Jane Gibbs on the other hand gave evidence in court that she had been set upon by Beck, and robbed of her life savings. She gave chase or as she said: “he ran all across the gardens towards Hyde-park-corner; then I ran almost three quarters of a mile after him, till my hair dropped with water.”

Fortune favoured the man in the dock – her story had inconsistencies and lacked convincing corroboration. Worse, at least two individuals ‘who happened to be passing the court and looked in to see what was going on’ recognized the accuser and took to the witness stand to testify that they too had been set-up by Jane Gibbs. Each man testified that he had paid up out of fear for his life and reputation. Mind you, it does seem a little odd that two hangers-on in court should just happen to be there, ready to give evidence, when neither of them claim to have known that Jane Gibbs was going to be in court…

Mr Beck was acquitted and Jane Gibb was hissed and booed out of the Old Bailey. As the trial proceedings stated, one of the jurors told the court afterwards: “My Lord, I know the prosecutrix perfectly well; she once acted a similar part towards me.”

It wasn’t long before she was up to her old tricks, this time alleging that she had been robbed by an Admiralty Messenger called Mr Evans. It was 5th October 1799, but this time the watchman recognized her from “her character in the Print Shops”, and she was charged with assault and making false accusations. The Daily Chronicle gave details of her appearance in Court. “The evidence being gone through she was committed to take her trial for the assault on Mr Evans at the next Quarter Sessions for Westminster, and was re-committed to Tothill Fields Bridewell where she is obliged to be confined in a separate cell, to save her from violence of the other female prisoners, who otherwise would have treated her very roughly”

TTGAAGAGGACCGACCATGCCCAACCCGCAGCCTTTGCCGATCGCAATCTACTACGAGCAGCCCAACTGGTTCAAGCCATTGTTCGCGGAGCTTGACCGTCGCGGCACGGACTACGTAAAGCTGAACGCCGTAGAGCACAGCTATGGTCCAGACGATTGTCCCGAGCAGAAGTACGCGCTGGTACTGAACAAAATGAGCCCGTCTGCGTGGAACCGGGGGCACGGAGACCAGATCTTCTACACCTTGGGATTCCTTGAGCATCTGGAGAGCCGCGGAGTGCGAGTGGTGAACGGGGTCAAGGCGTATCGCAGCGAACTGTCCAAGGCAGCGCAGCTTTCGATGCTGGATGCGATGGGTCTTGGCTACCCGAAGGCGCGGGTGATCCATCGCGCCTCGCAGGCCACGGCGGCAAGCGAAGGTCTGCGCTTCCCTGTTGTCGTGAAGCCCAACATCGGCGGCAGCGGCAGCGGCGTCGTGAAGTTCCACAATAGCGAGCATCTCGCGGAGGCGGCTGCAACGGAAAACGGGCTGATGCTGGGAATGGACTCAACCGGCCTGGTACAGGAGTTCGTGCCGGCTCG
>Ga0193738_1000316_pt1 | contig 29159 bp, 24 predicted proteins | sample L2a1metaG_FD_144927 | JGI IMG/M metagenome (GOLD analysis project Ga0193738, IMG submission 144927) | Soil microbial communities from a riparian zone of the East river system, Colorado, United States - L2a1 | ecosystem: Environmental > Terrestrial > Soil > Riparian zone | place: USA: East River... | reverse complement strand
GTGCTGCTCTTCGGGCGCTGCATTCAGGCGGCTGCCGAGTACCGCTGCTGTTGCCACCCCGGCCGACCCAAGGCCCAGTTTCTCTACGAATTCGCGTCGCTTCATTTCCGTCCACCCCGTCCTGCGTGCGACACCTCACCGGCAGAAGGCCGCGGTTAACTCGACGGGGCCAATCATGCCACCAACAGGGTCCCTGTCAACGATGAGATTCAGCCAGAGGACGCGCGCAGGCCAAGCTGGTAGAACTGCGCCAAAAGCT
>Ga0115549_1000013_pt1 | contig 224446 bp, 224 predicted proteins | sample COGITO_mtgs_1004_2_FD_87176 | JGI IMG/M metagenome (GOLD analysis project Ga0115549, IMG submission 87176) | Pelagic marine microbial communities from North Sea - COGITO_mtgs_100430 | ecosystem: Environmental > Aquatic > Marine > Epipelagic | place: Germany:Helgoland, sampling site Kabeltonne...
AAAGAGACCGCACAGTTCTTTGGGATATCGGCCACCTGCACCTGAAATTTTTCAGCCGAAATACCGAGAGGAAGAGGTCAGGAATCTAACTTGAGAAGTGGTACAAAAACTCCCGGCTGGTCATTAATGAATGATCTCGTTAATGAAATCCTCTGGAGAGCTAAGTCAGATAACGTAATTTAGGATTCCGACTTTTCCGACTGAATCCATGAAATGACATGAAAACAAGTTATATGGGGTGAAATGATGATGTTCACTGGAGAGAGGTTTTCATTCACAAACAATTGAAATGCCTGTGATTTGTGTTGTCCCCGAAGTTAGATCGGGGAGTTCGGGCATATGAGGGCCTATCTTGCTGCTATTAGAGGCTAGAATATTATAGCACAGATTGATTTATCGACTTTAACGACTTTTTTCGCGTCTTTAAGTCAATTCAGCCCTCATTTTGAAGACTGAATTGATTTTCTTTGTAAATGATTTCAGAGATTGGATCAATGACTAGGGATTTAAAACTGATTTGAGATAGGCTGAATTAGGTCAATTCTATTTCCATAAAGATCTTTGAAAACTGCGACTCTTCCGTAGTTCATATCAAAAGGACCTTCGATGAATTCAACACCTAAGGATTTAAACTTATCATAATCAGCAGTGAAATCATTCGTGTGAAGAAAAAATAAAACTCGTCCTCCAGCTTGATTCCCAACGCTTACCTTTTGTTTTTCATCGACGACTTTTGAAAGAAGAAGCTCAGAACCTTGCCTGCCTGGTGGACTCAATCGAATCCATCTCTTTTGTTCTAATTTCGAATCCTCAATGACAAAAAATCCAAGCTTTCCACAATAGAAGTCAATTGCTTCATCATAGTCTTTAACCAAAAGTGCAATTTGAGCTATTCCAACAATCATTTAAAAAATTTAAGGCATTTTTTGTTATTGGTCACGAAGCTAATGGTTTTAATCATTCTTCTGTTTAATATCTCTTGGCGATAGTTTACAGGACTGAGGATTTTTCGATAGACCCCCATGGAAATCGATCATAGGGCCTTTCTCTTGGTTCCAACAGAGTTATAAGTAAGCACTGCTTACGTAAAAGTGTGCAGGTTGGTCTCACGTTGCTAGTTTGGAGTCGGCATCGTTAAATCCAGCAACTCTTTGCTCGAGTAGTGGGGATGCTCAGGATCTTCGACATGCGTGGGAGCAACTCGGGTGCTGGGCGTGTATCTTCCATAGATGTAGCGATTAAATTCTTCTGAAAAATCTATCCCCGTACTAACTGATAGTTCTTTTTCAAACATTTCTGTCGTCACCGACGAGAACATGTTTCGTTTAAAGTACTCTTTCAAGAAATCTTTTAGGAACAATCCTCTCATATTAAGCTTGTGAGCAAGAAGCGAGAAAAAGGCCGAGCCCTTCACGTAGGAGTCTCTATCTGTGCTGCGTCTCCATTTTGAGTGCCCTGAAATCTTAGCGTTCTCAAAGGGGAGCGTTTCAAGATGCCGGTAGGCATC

Gibbs 4 London Chronicle Oct 11 1799Come the trial and she was found guilty and, as the Newgate Calendar stated, “she was committed to the New Compter, but after being pronounced insane was removed from thence, by an order of the Lord Mayor, to Bedlam. Apparently “she seemed perfectly sensible when she was going, wept very much, and persisted she was not deranged.”

I have no idea how long the unlovely and unloved Jane Gibbs languished in Bedlam, but it is an interesting reminder of how “Photofit” pictures have been used to alert the public to criminal behaviour for several hundred years. The full description under the Gillray portrait reads: ‘Swearing at the Old Bailey to Mr J. Beck having Robbed her in Kensington Garden of which charge he was honorably acquitted – multitudes of Witnesses appearing to prove her having made similar Charges against them, in order to extort Money.’ On the design: ‘Caution to the Unwary! – This Pest of Society is rather of a Tall & Thin form . . . [&c, &c.]’. 23 September 1799. The fact that within days of the appearance of the print, it had been seen by the watchman, shows the efficacy of Gillray’s caricatures and the popularity of his prints.